The simile of babies in 1 Peter 2:2 does not expect us to behave entiely like babies; rather, as babies have the strong and instinctive longing for their mothers’ milk, so we are to long to understand God’s word.
Why do we have to be commanded to desire the word and to make it our highest priority? The continual desire for sin quenches our thirst for God’s word.
The aorist command to “yearn,” or “desire,” means we must give urgency and immediacy to this action. Peter earlier warned, “As sojourners and pilgrims, abstain from fleshy lusts, which war against the soul” (1 Pet 2:11). Now he uses the same root word to focus on spiritual nourishment.
Desires are a part of life, and they can motivate us toward good or bad. As believers, we must choose healthy, godly desires and cultivate them to assuage the carnal, fleshly desires that lead to corruption and self–destruction.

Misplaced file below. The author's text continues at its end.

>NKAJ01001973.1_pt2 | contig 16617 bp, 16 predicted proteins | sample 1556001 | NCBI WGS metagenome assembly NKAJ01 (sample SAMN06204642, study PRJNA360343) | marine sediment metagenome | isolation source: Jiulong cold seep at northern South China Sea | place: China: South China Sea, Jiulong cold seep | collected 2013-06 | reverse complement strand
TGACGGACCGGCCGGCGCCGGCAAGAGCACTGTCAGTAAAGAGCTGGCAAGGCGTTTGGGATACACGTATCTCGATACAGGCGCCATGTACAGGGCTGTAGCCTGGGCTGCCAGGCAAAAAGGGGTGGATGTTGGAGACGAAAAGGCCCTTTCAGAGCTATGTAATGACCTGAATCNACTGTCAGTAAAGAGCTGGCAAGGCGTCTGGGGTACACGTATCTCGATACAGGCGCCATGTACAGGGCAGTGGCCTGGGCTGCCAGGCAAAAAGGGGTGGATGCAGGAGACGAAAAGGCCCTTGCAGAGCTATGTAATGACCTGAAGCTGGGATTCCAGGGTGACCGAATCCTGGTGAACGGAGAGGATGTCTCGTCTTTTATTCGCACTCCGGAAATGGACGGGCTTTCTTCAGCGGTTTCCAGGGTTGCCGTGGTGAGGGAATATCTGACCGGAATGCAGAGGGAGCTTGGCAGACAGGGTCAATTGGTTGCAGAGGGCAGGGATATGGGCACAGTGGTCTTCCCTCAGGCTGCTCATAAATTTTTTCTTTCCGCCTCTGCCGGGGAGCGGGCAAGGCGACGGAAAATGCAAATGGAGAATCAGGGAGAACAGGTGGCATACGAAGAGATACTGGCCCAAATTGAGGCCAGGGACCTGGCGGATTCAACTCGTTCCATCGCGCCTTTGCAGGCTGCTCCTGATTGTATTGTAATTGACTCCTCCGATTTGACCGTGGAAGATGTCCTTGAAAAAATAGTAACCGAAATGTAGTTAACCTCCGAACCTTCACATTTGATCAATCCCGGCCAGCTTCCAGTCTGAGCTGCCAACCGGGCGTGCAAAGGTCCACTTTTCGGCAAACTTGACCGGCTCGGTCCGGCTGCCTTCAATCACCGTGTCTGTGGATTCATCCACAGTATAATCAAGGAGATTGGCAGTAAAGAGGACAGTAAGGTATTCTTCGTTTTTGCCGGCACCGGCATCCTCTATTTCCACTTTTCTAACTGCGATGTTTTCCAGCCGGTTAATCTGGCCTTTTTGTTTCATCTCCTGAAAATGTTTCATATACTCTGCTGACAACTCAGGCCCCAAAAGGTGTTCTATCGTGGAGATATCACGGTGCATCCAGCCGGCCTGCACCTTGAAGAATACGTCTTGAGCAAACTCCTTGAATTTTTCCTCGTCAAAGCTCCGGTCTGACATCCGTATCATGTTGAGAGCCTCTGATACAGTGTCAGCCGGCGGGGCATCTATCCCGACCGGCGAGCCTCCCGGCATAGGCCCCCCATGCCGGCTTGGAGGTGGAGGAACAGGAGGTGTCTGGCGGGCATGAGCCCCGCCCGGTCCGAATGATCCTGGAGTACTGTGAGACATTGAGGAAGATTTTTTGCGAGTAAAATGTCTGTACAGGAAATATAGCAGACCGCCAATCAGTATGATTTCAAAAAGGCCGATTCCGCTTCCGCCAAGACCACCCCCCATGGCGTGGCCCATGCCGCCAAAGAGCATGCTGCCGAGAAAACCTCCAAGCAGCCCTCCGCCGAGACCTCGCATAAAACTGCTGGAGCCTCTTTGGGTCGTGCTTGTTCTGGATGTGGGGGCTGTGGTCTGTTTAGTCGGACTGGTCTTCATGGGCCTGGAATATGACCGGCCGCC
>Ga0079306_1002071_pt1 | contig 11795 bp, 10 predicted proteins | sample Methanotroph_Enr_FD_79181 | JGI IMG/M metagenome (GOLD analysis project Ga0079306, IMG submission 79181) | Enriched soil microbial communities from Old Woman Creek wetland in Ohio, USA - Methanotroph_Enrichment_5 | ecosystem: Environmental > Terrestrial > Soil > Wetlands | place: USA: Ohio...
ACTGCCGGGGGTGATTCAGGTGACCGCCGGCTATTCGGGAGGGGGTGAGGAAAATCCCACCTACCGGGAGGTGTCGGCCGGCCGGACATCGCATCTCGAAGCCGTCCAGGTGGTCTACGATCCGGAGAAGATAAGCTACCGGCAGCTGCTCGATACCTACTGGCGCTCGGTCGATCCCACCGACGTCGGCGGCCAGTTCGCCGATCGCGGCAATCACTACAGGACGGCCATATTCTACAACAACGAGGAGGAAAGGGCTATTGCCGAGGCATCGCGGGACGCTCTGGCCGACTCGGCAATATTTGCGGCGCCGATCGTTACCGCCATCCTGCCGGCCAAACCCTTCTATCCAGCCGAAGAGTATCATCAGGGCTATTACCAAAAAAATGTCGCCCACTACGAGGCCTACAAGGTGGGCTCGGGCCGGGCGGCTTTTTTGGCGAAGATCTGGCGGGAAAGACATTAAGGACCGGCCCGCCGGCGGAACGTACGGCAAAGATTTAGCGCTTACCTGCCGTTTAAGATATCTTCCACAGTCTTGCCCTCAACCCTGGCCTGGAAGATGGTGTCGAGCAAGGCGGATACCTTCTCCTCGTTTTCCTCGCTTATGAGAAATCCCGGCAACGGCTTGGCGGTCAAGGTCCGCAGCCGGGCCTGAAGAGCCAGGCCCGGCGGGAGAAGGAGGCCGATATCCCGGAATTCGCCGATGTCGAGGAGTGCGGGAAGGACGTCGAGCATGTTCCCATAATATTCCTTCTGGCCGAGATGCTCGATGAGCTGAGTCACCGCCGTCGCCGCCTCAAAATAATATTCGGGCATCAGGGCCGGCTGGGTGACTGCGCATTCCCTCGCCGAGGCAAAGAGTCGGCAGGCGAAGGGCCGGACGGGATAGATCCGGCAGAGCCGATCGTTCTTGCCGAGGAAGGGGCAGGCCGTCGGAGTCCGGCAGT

But how can we distinguish between good desires and bad desires? The dividing line is whether the desire is self–centered and selfish or a desire for God’s will.
After we consciously decide to reject impure desires and motives (1 Pet 2:1), we must fill that vacuum with healthy, spiritual food that generates growth in spiritual maturity and godly living.
We are to crave “spiritual milk” (Gk. “unadulterated reason” or rational), which means we wish to understand God’s word and practice its teaching. The word is also figuratively described as meat, flesh, food, bread, and blood, illustrating the enjoyable incorporation of the practical elements of the word into our lives.
This spiritual or conceptual milk is the only means by which we can “grow up,” or “attain great power or authority,” in regard “to salvation”—-that is, “receiving the end of your faith—-the salvation of your souls” (1 Pet 1:9).
Thirst for understanding the word in order to follow it faithfully should continue throughout this life. How thirsty are you for His word today?
“Dear God, thank You for giving us all the information You want us to know in the Bible. Give me a growing hunger to know it and put it into practice every day.”